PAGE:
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San Diego City Council had a chance Thursday to tell Mayor Kevin Faulconer what it wants to see in a new contract with a power provider before it goes to bid – but they couldn’t agree on anything.
City spokespeople also couldn’t tell reporter MacKenzie Elmer what’s next for the franchise fee agreement immediately after the special Council meeting.
It’s clear the Council is jazzed by the interest from behemoth Berkshire Hathaway and Anaheim-based Indian Energy LLC, which makes for a more competitive bidding process and a greater chance San Diego can ask and get things like a $62 million cash payment from the winner.
Elmer unwraps some caution tape for ratepayers in the meantime. There’s a chance, if the city allows the winning power company to pay that back to the city in both cash and services (like programs to fix sidewalks or a solar panel rebate), it will be hard to compare offers objectively.
In short, it’s easier to compare dollar amounts than what a power company says its service is worth.
And, once again, there doesn’t appear to be anything guaranteeing that the $62 million payment the city is seeking will be paid out of shareholders’ pockets like the Council wants.
We’ll see how the city attorney’s office decides to describe the payment in the future contract.
August marks the 100th anniversary of the United States granting women the right to vote and while the national battle for suffrage often gets the most ink, VOSD contributor and resident historian Randy Dotinga zoomed in on the role San Diego played in moving the cause along.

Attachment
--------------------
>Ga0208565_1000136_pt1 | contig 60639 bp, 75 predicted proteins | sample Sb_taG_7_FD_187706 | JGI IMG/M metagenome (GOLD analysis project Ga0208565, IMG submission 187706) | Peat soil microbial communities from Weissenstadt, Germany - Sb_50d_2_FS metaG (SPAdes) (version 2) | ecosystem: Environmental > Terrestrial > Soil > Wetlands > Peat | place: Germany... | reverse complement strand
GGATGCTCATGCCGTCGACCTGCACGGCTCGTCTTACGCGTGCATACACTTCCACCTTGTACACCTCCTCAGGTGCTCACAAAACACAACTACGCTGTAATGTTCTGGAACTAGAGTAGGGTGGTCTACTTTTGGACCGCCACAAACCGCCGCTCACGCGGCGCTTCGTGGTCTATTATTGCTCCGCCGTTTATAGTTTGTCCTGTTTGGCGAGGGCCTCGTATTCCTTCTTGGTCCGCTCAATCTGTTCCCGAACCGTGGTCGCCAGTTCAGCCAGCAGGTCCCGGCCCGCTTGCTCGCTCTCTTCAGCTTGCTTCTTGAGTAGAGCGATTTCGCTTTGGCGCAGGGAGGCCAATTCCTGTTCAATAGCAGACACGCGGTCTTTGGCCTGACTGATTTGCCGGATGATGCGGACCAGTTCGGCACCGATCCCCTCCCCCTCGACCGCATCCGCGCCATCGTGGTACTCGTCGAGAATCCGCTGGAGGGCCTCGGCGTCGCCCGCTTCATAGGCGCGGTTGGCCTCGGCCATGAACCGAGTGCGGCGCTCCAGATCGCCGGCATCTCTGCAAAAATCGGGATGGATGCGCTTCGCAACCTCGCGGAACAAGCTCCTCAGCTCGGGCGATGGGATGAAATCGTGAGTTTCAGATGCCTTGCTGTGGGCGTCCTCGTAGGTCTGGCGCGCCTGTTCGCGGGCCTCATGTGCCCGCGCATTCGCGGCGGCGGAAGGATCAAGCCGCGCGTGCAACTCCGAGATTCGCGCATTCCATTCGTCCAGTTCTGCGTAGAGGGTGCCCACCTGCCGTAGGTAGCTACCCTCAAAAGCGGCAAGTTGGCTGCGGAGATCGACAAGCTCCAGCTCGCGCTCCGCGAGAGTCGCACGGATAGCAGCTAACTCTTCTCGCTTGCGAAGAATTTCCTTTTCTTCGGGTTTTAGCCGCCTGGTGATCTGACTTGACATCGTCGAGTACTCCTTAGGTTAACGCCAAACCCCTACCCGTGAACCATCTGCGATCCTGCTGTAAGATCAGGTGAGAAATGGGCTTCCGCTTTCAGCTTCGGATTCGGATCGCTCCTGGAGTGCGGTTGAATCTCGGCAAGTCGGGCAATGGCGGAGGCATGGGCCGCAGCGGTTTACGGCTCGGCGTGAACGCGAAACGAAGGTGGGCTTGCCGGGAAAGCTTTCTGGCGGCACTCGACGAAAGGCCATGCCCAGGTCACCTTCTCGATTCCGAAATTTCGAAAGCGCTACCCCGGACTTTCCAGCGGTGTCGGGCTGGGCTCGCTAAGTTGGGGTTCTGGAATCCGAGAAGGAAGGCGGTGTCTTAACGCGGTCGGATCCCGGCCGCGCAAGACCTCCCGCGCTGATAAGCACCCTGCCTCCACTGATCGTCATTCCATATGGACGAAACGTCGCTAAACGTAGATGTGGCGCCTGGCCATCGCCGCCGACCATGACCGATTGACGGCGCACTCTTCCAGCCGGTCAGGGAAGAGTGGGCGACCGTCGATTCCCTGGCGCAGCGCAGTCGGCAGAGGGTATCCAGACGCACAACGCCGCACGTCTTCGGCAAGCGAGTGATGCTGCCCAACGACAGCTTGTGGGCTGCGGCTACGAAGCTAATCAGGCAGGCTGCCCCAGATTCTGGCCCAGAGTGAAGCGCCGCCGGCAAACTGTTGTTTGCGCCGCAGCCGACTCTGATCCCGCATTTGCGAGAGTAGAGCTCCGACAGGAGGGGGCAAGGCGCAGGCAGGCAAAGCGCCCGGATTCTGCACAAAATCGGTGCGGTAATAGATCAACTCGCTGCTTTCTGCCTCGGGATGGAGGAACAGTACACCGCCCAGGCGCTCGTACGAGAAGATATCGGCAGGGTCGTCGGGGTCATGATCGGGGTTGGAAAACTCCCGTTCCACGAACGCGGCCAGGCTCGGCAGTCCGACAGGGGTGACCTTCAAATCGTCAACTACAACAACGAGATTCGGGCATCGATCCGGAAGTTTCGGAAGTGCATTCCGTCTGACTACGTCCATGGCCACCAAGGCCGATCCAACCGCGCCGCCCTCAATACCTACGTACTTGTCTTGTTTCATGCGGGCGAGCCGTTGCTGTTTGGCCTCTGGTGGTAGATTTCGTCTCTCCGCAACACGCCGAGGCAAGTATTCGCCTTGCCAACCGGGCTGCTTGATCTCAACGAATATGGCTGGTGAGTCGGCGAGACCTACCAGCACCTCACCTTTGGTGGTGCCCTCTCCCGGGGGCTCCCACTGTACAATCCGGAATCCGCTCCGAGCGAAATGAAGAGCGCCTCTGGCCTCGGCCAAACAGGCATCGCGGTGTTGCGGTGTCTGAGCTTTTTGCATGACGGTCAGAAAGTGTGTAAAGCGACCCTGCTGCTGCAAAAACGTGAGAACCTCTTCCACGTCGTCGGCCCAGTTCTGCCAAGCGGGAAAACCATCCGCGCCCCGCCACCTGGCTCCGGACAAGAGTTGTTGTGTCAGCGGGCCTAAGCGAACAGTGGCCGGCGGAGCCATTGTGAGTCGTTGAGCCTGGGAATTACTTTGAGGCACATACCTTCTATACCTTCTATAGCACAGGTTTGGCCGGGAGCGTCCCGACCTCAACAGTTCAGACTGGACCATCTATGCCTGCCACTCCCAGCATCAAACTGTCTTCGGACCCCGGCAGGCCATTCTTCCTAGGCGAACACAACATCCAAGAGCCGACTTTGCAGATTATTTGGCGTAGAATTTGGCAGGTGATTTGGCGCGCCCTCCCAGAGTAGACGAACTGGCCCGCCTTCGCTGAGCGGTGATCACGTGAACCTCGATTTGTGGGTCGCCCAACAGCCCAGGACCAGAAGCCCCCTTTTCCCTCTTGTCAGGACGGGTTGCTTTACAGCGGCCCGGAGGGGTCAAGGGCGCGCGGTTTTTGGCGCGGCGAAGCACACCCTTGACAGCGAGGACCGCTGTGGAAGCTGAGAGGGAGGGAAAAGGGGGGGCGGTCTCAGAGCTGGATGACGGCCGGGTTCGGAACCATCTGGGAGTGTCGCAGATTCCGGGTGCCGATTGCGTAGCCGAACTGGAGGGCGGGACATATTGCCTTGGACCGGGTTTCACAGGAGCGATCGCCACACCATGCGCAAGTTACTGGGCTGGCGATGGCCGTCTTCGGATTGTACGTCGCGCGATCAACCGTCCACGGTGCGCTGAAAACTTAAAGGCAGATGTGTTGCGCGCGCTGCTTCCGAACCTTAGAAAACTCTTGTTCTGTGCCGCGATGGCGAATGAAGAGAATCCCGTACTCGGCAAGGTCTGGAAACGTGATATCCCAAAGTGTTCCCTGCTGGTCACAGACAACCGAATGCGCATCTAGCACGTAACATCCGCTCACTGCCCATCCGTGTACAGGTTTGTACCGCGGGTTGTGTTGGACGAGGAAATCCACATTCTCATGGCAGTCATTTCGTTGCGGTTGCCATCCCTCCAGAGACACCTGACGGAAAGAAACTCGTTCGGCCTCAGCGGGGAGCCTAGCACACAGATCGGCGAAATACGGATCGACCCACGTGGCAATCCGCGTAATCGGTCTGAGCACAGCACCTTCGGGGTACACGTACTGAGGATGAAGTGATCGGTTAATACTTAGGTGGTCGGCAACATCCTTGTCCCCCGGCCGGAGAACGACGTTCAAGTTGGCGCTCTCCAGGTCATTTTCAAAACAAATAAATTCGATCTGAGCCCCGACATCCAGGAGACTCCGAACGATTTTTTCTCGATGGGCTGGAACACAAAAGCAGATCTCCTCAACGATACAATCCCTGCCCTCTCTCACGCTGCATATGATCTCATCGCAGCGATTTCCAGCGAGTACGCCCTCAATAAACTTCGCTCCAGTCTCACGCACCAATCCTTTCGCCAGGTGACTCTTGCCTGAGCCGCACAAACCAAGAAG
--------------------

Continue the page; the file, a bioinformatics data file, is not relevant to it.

Dotinga found that newspaper magnate and philanthropist Ellen Browning Scripps helped lead the suffrage movement in California, rallying for reform in the early 1900s. Scripps led the La Jolla Woman’s Club to push the cause and enlisted her chain’s newspapers to back the right for women to vote and urge men to support them.
San Diego County voters in 1911 supported suffrage by 3,331 to 2,464 votes, providing about a third of the votes in a statewide winning margin that was “a shot in the arm” for the national movement.
Last week, VOSD revealed that Black riders make up less than 15 percent of the Metropolitan Transit System’s ridership but received nearly a third of quality of life citations the agency gave out last year.
In a new op-ed, National City Council candidate Marcus Bush writes about an experience last August in which he says he was harassed and improperly detained by MTS officers. At the time, Bush – who is Black – worked for City Council President Georgette Gómez, then chair of the MTS board.
Bush argues MTS should rethink its approach to enforcement and fare evasion citations that have soared in recent years and take steps to address both disparities in enforcement and the root causes that can lead riders to evade fares.
The Morning Report was written by MacKenzie Elmer, Lisa Halverstadt and Jesse Marx, and edited by Sara Libby.